Author Claims $9.99 Is Not A 'Real Price' For Books

from the oh-really? dept

The NY Times is running an article about how publishers' recent attempts (mostly successful) to boost the retail price of ebooks may backfire really badly as consumers revolt. Most of it is not particularly new to regular readers here, but it does talk to one author whose book received bad reviews on Amazon after his publisher decided to hold off releasing an ebook, hoping that it would "protect" hardcover sales. The author, Douglas Preston, lashes out and attacks his fans, rather than being willing to admit that his customers are telling him something:
"The sense of entitlement of the American consumer is absolutely astonishing.... It's the Wal-Mart mentality, which in my view is very unhealthy for our country. It's this notion of not wanting to pay the real price of something.... It gives me pause when I get 50 e-mails saying 'I'm never buying one of your books ever again. I'm moving on, you greedy, greedy author.'"
So, what's a bigger sense of entitlement? The one where your customers tell you that you've priced something too high and that they're going to spend their money with others who are offering something at a price point they like? Or the one where you insist that books have to be priced high because you want them to be priced high? I'd argue it's the latter... Along those lines, $9.99 is a real price. Just because you don't like what the market decides a book is worth, doesn't mean that it's not a real price.

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  1. icon
    Michael Long (profile), 11 Feb 2010 @ 6:03pm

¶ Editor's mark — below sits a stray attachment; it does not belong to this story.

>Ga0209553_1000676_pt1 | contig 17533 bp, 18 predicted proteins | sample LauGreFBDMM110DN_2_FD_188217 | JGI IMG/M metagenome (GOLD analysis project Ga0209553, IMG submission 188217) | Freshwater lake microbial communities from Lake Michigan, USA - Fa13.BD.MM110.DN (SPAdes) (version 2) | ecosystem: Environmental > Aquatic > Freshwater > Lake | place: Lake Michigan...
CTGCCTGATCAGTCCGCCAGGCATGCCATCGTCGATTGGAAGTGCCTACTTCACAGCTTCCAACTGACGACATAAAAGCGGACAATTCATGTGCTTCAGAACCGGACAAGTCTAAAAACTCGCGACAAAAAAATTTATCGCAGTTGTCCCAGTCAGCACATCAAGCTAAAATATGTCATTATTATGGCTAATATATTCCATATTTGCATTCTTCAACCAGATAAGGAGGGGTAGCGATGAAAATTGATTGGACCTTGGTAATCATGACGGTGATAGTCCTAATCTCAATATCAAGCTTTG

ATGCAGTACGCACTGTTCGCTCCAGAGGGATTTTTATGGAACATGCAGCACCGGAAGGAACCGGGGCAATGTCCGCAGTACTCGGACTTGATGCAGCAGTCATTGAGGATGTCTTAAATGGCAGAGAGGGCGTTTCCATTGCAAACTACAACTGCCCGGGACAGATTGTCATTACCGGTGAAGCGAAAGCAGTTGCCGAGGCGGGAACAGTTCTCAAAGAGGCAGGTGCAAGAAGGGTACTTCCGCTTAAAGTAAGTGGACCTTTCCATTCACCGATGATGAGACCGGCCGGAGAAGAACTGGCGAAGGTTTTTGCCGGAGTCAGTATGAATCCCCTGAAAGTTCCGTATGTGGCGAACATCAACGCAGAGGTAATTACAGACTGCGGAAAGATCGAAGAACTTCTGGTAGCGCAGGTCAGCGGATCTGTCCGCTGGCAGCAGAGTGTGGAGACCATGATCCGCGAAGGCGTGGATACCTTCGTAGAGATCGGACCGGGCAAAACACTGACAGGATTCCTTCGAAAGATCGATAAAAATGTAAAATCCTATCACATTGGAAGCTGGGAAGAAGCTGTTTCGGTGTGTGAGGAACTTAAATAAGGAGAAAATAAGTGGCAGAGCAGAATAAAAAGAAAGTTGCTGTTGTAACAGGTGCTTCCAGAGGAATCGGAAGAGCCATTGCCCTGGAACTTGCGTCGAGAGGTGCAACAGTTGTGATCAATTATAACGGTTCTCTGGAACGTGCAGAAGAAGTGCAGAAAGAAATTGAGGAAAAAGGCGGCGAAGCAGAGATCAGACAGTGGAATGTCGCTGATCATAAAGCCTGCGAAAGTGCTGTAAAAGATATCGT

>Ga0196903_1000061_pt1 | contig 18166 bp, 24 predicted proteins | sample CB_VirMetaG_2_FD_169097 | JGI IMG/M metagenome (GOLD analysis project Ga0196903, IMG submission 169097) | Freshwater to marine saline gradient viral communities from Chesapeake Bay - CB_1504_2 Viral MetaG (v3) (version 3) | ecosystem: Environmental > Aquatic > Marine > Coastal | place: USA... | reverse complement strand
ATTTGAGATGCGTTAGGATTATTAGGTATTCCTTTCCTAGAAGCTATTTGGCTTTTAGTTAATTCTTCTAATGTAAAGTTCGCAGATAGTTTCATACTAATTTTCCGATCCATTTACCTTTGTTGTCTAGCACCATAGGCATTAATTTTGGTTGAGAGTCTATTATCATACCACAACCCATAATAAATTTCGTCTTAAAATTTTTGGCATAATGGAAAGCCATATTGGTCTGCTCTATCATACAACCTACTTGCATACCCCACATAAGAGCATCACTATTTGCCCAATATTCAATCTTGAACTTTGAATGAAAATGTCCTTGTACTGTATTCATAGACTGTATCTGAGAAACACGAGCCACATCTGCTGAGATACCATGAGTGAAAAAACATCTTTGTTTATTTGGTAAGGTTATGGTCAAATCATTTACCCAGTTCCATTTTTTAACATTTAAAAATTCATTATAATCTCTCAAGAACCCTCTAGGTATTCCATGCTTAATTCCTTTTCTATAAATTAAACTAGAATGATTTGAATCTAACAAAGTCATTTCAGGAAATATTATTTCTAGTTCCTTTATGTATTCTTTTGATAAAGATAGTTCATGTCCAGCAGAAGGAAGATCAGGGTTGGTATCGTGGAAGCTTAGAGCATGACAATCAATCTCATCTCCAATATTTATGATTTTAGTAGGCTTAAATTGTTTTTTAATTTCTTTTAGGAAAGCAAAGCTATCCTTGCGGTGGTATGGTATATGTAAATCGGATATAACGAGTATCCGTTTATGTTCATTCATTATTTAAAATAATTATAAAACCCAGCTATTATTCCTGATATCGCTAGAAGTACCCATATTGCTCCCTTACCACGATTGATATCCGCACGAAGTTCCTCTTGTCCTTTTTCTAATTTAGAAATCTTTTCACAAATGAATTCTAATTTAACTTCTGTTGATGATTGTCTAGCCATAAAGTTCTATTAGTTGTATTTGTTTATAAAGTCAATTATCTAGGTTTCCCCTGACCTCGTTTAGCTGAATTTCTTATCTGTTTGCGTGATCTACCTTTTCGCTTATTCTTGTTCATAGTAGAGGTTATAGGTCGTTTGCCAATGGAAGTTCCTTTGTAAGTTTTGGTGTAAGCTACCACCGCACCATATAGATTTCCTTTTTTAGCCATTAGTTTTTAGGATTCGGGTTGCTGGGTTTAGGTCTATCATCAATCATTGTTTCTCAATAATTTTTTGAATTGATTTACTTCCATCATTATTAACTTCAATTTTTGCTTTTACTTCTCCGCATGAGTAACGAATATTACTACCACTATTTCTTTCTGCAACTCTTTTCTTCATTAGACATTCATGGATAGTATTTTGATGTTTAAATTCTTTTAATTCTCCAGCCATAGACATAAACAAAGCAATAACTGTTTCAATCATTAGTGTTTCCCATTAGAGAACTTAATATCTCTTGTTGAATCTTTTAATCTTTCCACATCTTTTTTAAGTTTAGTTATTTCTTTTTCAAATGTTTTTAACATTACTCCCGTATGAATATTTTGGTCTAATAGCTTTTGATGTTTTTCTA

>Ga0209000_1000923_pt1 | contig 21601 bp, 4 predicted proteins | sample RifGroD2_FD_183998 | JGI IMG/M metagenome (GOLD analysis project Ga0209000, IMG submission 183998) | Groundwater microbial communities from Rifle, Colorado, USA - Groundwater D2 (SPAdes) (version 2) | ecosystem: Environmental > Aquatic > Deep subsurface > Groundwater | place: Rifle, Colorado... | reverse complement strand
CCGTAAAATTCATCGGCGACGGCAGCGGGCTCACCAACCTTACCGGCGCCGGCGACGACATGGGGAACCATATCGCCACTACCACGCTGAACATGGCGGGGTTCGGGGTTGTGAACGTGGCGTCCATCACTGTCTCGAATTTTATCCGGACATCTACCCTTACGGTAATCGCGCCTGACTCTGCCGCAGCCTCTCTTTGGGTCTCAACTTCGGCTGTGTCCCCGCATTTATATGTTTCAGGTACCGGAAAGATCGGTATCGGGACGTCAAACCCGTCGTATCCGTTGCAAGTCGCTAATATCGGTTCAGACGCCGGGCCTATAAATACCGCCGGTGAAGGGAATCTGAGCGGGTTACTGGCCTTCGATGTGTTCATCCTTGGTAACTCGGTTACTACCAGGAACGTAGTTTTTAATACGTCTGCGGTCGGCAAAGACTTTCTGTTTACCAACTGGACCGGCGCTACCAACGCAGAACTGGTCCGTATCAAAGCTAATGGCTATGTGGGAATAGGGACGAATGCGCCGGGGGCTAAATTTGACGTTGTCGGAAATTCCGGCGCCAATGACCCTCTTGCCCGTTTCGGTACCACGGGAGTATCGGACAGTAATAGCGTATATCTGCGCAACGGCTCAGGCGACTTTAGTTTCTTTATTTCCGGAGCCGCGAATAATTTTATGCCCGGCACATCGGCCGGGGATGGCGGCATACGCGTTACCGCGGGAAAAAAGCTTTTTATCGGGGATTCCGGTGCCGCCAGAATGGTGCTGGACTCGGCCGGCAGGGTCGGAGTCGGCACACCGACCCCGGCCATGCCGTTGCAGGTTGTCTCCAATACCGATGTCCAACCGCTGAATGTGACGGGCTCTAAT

Re: What is a real price

    "The advent of ebooks makes things hard as printing and distribution are two major cost factors in working out your base line cost..."

    Well... the following amortized price breakdown from Kindle Review (http://ireaderreview.com/2009/05/03/book-cost-analysis-cost-of-physical-book-publishing/) may be instructional here. This is for the average first-run hardcover book:

    Book Retail Price: $27.95.
    Retailer (discount, staffing, rent, etc.) - $12.58. That's 45%.
    Author Royalties - $4.19. Exactly 15%.
    Wholesaler - $2.80. Exactly 10%.
    Pre-production (Publisher) - $3.55. That's 12.7%.
    Printing (Publisher) - $2.83. Translates to 10.125%
    Marketing (Publisher) - $2. That's approximately 7.15%.

    Basically the numbers of interest are the retailer (45%), printing (just 10%), and the wholesaler (10%). So it's fairly easy to see that online books can dump wholesaling and printing costs... but that's just 20%, or $6. Retailer costs can drop, but most retailers (physical or otherwise) still need to make a profit, even selling ebooks.

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